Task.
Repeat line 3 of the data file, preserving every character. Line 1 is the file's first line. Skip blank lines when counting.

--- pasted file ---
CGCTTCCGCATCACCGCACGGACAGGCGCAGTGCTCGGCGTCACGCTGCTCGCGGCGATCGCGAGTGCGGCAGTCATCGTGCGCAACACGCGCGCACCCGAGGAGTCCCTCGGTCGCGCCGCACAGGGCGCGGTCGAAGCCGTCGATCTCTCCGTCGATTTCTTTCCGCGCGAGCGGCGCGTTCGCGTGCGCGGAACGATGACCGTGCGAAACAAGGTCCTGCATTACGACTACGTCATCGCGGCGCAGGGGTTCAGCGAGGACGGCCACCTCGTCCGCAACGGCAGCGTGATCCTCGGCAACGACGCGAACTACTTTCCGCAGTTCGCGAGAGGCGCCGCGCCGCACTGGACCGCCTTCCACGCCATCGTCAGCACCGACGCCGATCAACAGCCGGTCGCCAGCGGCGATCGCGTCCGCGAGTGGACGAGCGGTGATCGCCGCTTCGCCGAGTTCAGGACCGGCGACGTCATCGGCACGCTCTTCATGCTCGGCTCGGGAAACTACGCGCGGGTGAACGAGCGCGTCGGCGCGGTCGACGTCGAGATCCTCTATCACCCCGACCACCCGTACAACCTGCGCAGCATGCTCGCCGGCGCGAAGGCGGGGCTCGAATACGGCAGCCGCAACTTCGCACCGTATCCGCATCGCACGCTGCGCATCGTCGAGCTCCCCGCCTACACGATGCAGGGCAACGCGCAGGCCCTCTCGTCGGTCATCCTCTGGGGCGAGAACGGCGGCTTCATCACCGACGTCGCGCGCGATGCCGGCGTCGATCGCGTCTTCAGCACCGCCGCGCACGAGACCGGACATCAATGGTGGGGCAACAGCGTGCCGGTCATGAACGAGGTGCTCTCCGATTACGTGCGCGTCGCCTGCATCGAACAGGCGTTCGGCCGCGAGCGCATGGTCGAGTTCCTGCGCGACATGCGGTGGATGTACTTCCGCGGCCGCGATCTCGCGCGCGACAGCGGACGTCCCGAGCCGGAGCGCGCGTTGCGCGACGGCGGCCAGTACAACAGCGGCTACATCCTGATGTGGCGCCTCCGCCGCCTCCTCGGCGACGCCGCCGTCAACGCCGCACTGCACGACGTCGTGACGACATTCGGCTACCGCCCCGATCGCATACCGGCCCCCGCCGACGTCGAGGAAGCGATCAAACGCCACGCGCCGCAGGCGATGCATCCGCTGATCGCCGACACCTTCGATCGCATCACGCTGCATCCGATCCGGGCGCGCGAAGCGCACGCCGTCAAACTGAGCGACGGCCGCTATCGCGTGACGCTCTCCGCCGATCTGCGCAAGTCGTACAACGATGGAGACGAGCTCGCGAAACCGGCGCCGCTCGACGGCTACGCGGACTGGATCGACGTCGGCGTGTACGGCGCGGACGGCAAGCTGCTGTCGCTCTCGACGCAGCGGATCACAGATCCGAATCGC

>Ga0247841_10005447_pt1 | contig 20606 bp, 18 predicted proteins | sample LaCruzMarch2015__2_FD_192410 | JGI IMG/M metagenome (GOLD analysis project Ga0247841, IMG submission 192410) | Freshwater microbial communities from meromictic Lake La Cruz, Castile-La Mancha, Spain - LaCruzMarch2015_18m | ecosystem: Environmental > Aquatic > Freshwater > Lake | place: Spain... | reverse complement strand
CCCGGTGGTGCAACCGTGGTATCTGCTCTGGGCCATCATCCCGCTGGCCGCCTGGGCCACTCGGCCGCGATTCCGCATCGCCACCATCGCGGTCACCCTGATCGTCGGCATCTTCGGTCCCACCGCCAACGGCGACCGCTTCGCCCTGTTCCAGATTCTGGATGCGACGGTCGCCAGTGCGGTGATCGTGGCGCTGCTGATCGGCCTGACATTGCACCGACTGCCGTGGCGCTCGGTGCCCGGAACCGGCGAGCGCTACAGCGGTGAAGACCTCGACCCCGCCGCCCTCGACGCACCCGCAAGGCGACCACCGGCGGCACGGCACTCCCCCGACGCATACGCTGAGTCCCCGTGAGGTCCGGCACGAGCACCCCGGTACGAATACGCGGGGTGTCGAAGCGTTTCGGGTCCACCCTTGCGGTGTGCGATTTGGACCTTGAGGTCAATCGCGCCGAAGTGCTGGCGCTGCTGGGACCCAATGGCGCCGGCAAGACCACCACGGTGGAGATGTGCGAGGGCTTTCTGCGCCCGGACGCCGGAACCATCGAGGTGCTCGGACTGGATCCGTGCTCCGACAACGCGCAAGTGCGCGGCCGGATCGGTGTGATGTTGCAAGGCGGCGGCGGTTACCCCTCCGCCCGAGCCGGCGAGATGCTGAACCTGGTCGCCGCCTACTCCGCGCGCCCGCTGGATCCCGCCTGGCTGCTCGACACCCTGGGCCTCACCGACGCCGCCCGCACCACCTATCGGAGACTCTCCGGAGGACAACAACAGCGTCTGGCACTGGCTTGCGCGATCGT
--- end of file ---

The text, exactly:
CCCGGTGGTGCAACCGTGGTATCTGCTCTGGGCCATCATCCCGCTGGCCGCCTGGGCCACTCGGCCGCGATTCCGCATCGCCACCATCGCGGTCACCCTGATCGTCGGCATCTTCGGTCCCACCGCCAACGGCGACCGCTTCGCCCTGTTCCAGATTCTGGATGCGACGGTCGCCAGTGCGGTGATCGTGGCGCTGCTGATCGGCCTGACATTGCACCGACTGCCGTGGCGCTCGGTGCCCGGAACCGGCGAGCGCTACAGCGGTGAAGACCTCGACCCCGCCGCCCTCGACGCACCCGCAAGGCGACCACCGGCGGCACGGCACTCCCCCGACGCATACGCTGAGTCCCCGTGAGGTCCGGCACGAGCACCCCGGTACGAATACGCGGGGTGTCGAAGCGTTTCGGGTCCACCCTTGCGGTGTGCGATTTGGACCTTGAGGTCAATCGCGCCGAAGTGCTGGCGCTGCTGGGACCCAATGGCGCCGGCAAGACCACCACGGTGGAGATGTGCGAGGGCTTTCTGCGCCCGGACGCCGGAACCATCGAGGTGCTCGGACTGGATCCGTGCTCCGACAACGCGCAAGTGCGCGGCCGGATCGGTGTGATGTTGCAAGGCGGCGGCGGTTACCCCTCCGCCCGAGCCGGCGAGATGCTGAACCTGGTCGCCGCCTACTCCGCGCGCCCGCTGGATCCCGCCTGGCTGCTCGACACCCTGGGCCTCACCGACGCCGCCCGCACCACCTATCGGAGACTCTCCGGAGGACAACAACAGCGTCTGGCACTGGCTTGCGCGATCGT